After creating a highly successful form of fructose malabsorption diet in 1999 in her private dietetic practice, Sue Shepherd went on to become a member of the research team which developed the Low FODMAP Diet. Her PhD research and other studies she was involved in proved that FODMAPs could trigger symptoms of IBS, and in turn, limiting dietary FODMAPs is an effective treatment for people with symptoms of IBS in susceptible people. The low FODMAP diet has been published in international medical journals and is now accepted and recommended as one of the most effective dietary therapies for IBS. Abstracts of these articles are available in the links section of this website.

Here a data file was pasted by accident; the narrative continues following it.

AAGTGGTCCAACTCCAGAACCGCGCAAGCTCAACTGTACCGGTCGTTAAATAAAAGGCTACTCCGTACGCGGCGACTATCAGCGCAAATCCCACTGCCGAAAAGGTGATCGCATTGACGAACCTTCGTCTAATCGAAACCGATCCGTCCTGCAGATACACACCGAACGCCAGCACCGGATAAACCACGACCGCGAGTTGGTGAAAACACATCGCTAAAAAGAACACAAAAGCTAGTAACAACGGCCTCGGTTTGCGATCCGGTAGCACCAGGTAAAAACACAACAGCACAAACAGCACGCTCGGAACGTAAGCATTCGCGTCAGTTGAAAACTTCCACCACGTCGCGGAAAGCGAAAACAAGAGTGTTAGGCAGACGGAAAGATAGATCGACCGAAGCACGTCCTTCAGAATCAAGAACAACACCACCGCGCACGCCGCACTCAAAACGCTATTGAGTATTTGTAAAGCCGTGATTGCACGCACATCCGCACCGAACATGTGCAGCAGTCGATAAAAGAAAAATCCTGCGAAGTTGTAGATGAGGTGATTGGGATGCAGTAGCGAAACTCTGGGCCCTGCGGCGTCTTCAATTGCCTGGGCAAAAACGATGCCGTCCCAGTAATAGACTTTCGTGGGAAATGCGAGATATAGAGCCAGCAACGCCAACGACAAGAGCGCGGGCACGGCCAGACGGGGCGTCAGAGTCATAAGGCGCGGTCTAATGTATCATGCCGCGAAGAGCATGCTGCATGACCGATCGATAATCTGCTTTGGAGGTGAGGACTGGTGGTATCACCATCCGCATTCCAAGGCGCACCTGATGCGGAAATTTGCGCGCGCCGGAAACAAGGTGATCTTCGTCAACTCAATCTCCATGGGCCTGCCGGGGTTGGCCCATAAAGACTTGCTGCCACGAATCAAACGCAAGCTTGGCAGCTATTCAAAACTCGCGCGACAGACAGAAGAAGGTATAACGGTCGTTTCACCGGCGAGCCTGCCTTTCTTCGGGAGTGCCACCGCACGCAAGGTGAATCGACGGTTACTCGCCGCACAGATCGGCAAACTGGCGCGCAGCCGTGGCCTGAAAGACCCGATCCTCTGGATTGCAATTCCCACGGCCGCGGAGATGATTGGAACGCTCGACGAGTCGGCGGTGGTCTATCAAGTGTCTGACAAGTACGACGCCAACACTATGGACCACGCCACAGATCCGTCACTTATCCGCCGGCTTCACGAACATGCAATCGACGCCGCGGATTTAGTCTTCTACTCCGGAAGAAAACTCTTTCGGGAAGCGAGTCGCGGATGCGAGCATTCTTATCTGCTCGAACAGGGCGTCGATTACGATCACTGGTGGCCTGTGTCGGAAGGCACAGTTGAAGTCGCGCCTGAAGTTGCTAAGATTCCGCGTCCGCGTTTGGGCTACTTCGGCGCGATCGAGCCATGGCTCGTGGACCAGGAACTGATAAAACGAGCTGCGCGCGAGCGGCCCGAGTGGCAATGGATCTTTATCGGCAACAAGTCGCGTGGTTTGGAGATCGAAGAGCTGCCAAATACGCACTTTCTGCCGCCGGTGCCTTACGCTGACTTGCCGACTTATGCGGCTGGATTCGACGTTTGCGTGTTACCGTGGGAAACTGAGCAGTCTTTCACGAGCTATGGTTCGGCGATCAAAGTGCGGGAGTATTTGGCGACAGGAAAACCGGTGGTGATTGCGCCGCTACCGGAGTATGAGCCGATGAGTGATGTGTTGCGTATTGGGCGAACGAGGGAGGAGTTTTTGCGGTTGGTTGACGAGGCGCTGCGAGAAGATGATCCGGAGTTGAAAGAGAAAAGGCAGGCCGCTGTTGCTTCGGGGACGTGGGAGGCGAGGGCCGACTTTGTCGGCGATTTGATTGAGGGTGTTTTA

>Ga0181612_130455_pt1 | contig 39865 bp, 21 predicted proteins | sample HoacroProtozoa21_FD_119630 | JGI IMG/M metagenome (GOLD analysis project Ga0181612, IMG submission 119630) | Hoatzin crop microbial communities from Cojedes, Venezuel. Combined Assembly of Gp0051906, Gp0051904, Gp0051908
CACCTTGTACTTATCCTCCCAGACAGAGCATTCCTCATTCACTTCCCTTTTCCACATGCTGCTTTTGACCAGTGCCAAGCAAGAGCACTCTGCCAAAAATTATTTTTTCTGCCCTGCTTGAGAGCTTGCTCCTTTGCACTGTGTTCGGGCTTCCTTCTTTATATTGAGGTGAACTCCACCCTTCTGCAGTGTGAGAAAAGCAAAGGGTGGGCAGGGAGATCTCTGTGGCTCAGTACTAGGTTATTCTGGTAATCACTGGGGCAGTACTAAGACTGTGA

FODMAPs are found in the foods we eat. FODMAPs is an acronym (abbreviation) referring to Fermentable Oligosaccharides, Disaccharides, Monosaccharides and Polyols. These are complex names for a collection of molecules found in food, that can be poorly absorbed by some people. When the molecules are poorly absorbed in the small intestine of the digestive tract, these molecules then continue along their journey along the digestive tract, arriving at the large intestine, where they act as a food source to the bacteria that live there normally. The bacteria then digest/ferment these FODMAPs and can cause symptoms of Irritable Bowel Syndrome (IBS). Symptoms of Irritable Bowel Syndrome include abdominal bloating and distension, excess wind (flatulence), abdominal pain, nausea, changes in bowel habits (diarrhoea, constipation, or a combination of both), and other gastro-intestinal symptoms.